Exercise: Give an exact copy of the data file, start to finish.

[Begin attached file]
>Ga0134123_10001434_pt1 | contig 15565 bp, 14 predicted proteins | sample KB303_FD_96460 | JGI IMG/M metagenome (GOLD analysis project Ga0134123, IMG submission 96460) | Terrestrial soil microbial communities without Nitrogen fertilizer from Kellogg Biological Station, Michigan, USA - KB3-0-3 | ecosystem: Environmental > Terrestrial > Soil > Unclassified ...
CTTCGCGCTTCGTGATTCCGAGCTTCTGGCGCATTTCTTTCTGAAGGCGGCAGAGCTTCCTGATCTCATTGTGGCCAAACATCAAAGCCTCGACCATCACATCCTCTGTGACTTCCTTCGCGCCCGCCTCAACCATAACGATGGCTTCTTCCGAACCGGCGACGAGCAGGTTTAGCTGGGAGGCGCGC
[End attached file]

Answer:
>Ga0134123_10001434_pt1 | contig 15565 bp, 14 predicted proteins | sample KB303_FD_96460 | JGI IMG/M metagenome (GOLD analysis project Ga0134123, IMG submission 96460) | Terrestrial soil microbial communities without Nitrogen fertilizer from Kellogg Biological Station, Michigan, USA - KB3-0-3 | ecosystem: Environmental > Terrestrial > Soil > Unclassified ...
CTTCGCGCTTCGTGATTCCGAGCTTCTGGCGCATTTCTTTCTGAAGGCGGCAGAGCTTCCTGATCTCATTGTGGCCAAACATCAAAGCCTCGACCATCACATCCTCTGTGACTTCCTTCGCGCCCGCCTCAACCATAACGATGGCTTCTTCCGAACCGGCGACGAGCAGGTTTAGCTGGGAGGCGCGC